Prior to purchasing the property, Mr. Ingrum had accessed it from the south on numerous occasions. Approaching from that direction, the trip to the property was a 12-hour drive from Mr. Ingrum's residence in Austin, Texas. Although Mr. Ingrum attempted to make that drive several times after the government completed its repairs of the road in April 1999, he was unable to drive onto the property on those occasions because flooding had rendered portions of the River Road south of the property impassable. Mr. Ingrum was aware that the River Road was passable from the north, but he chose not to access his property from that direction because doing so "would have required an additional 7-9 hours of driving" along rough, unpaved roads, which he regarded as "an untenable option."

Several times between 1999 and 2004, Mr. Ingrum spoke by telephone with a Border Patrol agent in order to determine the condition of the River Road; the agent reported on several occasions that the road was passable from the south. Mr. Ingrum did not attempt to access his property on those occasions, however, because those were all times when it was not convenient for him to make the drive.

Because Mr. Ingrum did not visit his property between April 1999 and 2005, he did not learn about the hillside borrow pit until he happened to encounter a migrant worker in Candelaria in May 2004. The worker, who had crossed Mr. Ingrum's property in order to gain access to the Rio Grande, told Mr. Ingrum about the pit and commented that the government construction workers "took a lot of material" from the hillside. Some eight or nine months later, Mr. Ingrum visited his property and saw the borrow pit for the first time.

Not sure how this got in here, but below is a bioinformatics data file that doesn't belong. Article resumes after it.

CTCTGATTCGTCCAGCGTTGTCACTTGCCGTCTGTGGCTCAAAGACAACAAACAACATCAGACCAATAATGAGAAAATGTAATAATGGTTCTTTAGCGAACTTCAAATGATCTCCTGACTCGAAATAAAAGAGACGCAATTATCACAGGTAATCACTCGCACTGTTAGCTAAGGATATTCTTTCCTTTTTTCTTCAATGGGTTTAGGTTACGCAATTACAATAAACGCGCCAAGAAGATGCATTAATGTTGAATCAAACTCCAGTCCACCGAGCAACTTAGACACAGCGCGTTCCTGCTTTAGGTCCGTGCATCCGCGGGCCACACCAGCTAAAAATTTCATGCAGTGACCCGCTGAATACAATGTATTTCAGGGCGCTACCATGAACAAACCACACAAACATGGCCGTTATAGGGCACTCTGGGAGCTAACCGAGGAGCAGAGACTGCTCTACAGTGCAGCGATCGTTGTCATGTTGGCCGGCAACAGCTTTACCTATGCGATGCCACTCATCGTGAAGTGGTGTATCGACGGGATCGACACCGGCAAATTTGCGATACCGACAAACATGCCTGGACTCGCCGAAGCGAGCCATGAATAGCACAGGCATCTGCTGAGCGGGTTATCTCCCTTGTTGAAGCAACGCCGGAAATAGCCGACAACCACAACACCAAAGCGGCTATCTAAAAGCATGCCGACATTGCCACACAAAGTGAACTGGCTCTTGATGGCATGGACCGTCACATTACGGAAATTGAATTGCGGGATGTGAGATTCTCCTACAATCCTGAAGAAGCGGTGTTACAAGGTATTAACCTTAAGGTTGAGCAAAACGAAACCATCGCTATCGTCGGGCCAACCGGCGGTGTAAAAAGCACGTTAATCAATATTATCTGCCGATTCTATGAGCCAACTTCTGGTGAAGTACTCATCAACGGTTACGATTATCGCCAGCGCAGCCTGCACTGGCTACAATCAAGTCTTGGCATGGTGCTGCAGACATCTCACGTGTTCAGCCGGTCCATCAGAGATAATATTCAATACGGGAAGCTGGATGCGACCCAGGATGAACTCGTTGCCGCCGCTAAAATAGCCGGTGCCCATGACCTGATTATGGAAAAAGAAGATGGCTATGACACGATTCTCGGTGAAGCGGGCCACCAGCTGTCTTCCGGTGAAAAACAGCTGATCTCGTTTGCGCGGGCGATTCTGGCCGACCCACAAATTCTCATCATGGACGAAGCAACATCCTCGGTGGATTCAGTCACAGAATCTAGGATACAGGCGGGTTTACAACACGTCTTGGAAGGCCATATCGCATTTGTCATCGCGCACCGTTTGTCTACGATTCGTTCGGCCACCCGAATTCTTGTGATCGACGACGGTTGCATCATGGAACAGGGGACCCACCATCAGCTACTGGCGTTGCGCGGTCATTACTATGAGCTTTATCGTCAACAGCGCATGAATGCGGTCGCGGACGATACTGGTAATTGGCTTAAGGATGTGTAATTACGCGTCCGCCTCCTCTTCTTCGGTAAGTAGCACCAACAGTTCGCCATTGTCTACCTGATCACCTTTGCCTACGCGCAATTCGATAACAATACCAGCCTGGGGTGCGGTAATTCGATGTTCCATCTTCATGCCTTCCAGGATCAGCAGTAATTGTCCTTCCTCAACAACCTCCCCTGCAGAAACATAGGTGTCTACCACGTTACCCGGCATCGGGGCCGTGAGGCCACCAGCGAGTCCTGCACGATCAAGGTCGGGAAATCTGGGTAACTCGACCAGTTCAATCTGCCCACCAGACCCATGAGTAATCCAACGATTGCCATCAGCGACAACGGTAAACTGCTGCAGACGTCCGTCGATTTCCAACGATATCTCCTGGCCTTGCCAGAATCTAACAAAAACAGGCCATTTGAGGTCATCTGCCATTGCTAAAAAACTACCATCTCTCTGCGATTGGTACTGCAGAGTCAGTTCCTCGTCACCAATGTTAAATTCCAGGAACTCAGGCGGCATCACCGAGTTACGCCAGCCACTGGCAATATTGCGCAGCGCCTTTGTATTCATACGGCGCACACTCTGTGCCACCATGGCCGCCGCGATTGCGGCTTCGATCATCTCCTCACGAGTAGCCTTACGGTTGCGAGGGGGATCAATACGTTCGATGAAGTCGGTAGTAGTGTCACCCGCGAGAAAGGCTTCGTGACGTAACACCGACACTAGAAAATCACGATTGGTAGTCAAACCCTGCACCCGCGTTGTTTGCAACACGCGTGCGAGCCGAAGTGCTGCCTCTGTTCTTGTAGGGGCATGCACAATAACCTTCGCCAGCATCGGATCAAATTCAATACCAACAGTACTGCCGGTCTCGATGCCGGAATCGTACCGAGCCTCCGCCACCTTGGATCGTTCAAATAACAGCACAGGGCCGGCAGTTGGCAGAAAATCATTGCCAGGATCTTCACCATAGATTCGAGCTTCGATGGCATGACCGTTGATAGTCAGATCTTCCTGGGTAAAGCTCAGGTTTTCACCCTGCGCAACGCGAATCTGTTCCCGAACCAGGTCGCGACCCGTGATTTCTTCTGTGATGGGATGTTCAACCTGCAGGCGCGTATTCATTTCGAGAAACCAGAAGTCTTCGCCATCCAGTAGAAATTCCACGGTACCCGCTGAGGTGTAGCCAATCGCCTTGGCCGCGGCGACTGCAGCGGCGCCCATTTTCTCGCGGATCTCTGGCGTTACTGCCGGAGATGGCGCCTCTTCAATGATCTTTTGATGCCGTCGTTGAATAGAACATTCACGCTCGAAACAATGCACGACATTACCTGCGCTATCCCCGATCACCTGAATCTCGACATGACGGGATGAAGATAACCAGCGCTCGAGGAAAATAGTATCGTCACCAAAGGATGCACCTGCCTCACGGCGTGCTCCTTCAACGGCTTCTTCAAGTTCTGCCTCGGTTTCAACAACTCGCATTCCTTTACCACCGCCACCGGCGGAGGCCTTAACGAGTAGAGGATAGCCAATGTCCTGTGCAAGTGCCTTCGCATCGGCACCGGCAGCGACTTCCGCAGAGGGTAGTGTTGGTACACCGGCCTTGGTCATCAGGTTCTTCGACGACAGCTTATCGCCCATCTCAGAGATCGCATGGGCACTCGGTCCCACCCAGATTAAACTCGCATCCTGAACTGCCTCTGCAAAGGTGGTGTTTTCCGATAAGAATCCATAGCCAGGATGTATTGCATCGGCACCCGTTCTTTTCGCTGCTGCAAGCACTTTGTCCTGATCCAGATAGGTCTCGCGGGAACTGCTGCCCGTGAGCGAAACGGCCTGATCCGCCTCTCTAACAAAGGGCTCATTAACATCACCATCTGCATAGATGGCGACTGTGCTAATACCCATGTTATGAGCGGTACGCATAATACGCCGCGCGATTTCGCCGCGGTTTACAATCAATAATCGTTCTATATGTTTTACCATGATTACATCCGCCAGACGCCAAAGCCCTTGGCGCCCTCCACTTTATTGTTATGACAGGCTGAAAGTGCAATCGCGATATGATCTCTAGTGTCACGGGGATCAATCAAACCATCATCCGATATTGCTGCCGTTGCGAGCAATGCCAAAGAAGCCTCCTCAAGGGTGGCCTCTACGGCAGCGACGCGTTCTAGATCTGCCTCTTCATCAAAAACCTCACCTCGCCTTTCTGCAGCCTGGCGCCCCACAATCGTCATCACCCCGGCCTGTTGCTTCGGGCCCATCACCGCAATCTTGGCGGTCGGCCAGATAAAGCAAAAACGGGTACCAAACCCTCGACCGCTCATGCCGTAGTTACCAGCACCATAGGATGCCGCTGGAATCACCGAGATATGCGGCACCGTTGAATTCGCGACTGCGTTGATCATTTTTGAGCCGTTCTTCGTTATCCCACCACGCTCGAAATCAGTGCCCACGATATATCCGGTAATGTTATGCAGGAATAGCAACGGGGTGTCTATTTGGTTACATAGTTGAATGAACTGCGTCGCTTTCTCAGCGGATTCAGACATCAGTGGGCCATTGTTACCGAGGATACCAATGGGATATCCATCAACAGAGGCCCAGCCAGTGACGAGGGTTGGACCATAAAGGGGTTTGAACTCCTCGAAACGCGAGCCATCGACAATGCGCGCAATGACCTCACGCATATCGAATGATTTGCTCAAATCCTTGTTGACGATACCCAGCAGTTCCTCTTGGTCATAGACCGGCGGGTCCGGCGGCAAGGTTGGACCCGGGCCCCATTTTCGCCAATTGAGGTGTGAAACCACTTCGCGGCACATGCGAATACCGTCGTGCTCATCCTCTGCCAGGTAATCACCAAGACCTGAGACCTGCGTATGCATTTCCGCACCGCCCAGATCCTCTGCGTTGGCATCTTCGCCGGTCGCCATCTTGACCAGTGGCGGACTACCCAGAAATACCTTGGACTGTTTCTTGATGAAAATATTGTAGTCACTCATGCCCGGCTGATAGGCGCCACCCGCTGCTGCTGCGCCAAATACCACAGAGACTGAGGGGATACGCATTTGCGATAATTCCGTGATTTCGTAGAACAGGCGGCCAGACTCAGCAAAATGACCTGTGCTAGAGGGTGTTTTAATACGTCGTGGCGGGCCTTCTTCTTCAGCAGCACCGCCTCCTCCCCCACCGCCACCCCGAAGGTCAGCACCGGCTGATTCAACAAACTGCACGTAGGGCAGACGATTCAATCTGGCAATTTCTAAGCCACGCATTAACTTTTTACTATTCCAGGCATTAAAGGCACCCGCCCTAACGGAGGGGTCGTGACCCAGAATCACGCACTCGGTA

On August 2, 2006, another 18 months after seeing the borrow pit, Mr. Ingrum filed a takings claim against the United States in the Court of Federal Claims. He sought $324,000 in compensation for the taking of the fill material that was used for the 1999 road repairs. Although that figure was more than three times the price that Mr. Ingrum had paid for the entire 3300-acre property in 1999, Mr. Ingrum justified the amount as an estimate of what it would have cost the government to purchase and transport from the nearest gravel pit enough material to rebuild seven miles of road. After dismissing his suit voluntarily to cure an unrelated jurisdictional defect, Mr. Ingrum filed another complaint in the Court of Federal Claims on January 9, 2007.

The government sought dismissal of the action as time-barred under the six-year statute of limitations for actions falling within the jurisdiction of the Court of Federal Claims. Mr. Ingrum argued that his claim did not accrue at the time the fill material was taken in March and April 1999, because he was unaware of the taking and had no reason to be aware of it until he learned about the borrow pit in May 2004. He contended that he was not chargeable with knowledge of the taking because he lived far from the property, he had been unable to access the property from the south on several occasions because of poor road conditions, and the Right of Entry permit had not given him notice that the government intended to take material from his land. For those reasons, he argued that his takings claim accrued only when he first learned of the alleged taking in 2004. Accordingly, he contended that his suit, which was filed in 2006, was filed within the six-year limitations period.

The Court of Federal Claims ruled that because the actions giving rise to the takings claim were not inherently unknowable, Mr. Ingrum's claim accrued in April 1999 when the government completed its repair work. Ingrum v. United States, 81 Fed. Cl. 661 (2008). Accordingly, the court dismissed Mr. Ingrum's action as ...